After some time on the canal, I’m spending this month travelling around in the van, fitting in family events along the way. I’ll be sketching as I go, so will hopefully be posting as I can, or more likely catching up here later in August.
Currently I have work on display still in Northern Ireland until the end of the month, and was really delighted to receive the award of ‘ Highly Commended Whole Submission’ from the Royal Birmingham Society of Artists for all three Fieldwork prints, currently on display as part of the Friends Exhibition at the RBSA gallery in Birmingham until the 16th July.
More about the inspiration and the making of the prints here and here.
My pastel painting ‘the pathless wood’ has been selected for the Weston Park national open art exhibition, showing for the month of August in the Granary Gallery. When I started exhibiting two years ago, this was the first gallery to accept my work. I was very pleased to receive their support then and now, a great confidence-booster and a fabulous exhibition to visit.
My ‘urban reflections’ linoprint is on display in an online exhibition here at ONPAPERCONTEST 2016 as part of the 2nd International ON PAPER printmaking competition, organised by the Barcelona-based artists’ organisation, Sala Ramona.
12 artists have been selected for the final exhibition at Trongate 103 Foyer, Glasgow in August this year. My print did not make the final exhibition, but I am very happy to see it displayed as part of the online exhibition alongside the wonderful work by all the other international participants. On Paper will be showing participants’ work as an online exhibition for a year.
By taking part, I have met some lovely people, I have some international exposure for my own work and can attempt to assess it in relation to the work of others. As well as that I’m now in contact with artists I wouldn’t have found otherwise. I’ll be following up the links to their work and websites.
Applying to exhibitions and competitions can be hit and miss, but is always worthwhile, particularly in the printmaking world where the emphasis is almost always on forging links and providing mutual support as well as honest appraisal.
‘uphill’ iscurrently at the framer’s in readiness for the RBSA Prize exhibition in Birmingham, from 4th May until 4th June, 2016. I’m very pleased to have had it accepted. I love working in pastel. It’s such a fresh and direct medium. For me, it’s a great complement to my printmaking, which is just about as indirect as you can get.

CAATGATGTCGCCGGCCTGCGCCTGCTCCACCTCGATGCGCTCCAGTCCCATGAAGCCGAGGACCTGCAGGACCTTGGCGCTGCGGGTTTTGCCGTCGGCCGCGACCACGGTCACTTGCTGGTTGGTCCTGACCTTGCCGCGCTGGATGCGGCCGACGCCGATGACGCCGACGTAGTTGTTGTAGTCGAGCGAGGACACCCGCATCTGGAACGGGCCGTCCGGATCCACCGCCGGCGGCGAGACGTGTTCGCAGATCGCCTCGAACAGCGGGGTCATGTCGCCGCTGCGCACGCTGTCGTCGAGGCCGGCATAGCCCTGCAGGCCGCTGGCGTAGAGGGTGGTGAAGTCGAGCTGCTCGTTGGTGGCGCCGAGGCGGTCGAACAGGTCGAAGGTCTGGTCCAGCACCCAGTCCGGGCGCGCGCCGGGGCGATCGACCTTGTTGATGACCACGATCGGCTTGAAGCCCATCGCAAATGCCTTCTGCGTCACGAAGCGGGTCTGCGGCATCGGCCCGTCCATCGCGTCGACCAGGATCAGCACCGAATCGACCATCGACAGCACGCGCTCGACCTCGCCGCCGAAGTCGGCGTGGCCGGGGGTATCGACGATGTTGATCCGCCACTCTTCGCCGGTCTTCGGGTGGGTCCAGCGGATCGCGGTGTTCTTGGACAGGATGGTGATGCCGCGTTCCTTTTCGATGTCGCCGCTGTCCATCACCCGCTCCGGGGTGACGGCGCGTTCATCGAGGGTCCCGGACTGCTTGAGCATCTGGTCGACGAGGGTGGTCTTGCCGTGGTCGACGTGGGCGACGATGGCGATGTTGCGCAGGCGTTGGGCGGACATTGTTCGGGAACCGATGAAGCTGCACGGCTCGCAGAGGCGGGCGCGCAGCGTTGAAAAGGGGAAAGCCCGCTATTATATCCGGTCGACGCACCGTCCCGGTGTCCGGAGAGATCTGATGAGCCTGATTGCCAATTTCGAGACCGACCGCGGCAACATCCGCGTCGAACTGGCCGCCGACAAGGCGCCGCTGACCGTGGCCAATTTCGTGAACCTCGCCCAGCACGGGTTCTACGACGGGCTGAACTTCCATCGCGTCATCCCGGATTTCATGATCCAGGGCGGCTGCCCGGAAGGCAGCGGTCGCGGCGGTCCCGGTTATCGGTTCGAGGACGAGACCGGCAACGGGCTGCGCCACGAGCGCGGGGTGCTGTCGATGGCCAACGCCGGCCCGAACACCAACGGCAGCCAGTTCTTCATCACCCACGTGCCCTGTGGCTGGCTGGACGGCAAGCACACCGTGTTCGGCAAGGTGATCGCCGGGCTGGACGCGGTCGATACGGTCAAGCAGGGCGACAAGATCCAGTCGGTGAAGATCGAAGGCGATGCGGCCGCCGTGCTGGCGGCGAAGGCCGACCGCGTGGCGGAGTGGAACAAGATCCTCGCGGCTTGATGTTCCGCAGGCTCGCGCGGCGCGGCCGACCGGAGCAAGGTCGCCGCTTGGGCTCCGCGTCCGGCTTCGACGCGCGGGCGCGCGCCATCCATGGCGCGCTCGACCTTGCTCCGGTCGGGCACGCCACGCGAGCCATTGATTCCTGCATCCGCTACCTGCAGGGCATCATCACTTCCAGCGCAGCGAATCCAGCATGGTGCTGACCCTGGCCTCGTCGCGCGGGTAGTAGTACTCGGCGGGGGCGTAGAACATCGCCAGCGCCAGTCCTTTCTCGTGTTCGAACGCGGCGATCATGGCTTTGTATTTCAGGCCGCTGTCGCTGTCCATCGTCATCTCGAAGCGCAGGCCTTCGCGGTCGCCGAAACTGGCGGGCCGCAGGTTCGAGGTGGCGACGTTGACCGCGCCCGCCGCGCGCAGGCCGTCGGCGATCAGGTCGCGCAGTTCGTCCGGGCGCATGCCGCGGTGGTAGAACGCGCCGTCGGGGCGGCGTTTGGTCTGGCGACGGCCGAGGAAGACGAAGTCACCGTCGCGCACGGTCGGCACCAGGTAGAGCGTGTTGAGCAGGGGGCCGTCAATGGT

This little painting started as a quick sketch of a West Shropshire hillside near the cottage of a friend. The track winds uphill to their house and beyond. The landscape is a working one of low rolling green hills and meandering valleys, with open views to the south and east towards the wildness of the Shropshire Hills, Long Mynd and the Stiperstones.
Resisting a strong tendency to try to draw everything, I focussed on what had originally attracted my eye, the double-curve of the track and the hawthorn tree and shadow just to the right. I worked the composition lines in later. They helped incorporate a sense of the lay of the land in the finished painting; I kept the square format, worked well into the canvas board for the colour and texture but omitted the sheep. I’ve been thinking in green for a while now. Must do some more.
I have just finished these three small reduction linocuts, based on some quick watercolour and pastel sketches I did in Wiltshire last year. The open landscape there is one of rolling downs, long bare ridges dotted with copses of trees (‘hedgehogs’), slow rivers, ancient market towns and stunning neolithic and medieval monuments.
The soil is chalk-based, providing glimmers of white to pewter shining through the crops and grasses; the cloud shadows and sunlight fold across the contours of the land adding subtleties of colour and tone. Endlessly changing but eternal.
I printed them on my much-longed-for, brand-new etching press from gunning arts. There’s no stopping me now.
Two of the prints have been accepted for the Seacourt International Mini-print Biennial at the Centre for Contemporary Printmaking in Bangor, Co. Down, Northern Ireland, showing from 7th April to 20th May 2016. I hope to get over to see this exhibition, very much looking forward to seeing the work of all the participating artists.
Over the winter, I spent some time trying to force a reconciliation between the work I do as a printmaker and the work I do as a painter. Both start from direct observation and resultant sketchbook work. But then they diverge.
In my printmaking, I tend to work from a monochrome start, and get very interested in form, pattern and composition, mostly inspired by urban landscapes around me, often reflected and distanced in some way. My painting tends to the experimental in mixed media, inks, colour and pastel, inspired by landscapes with which I have a personal relationship.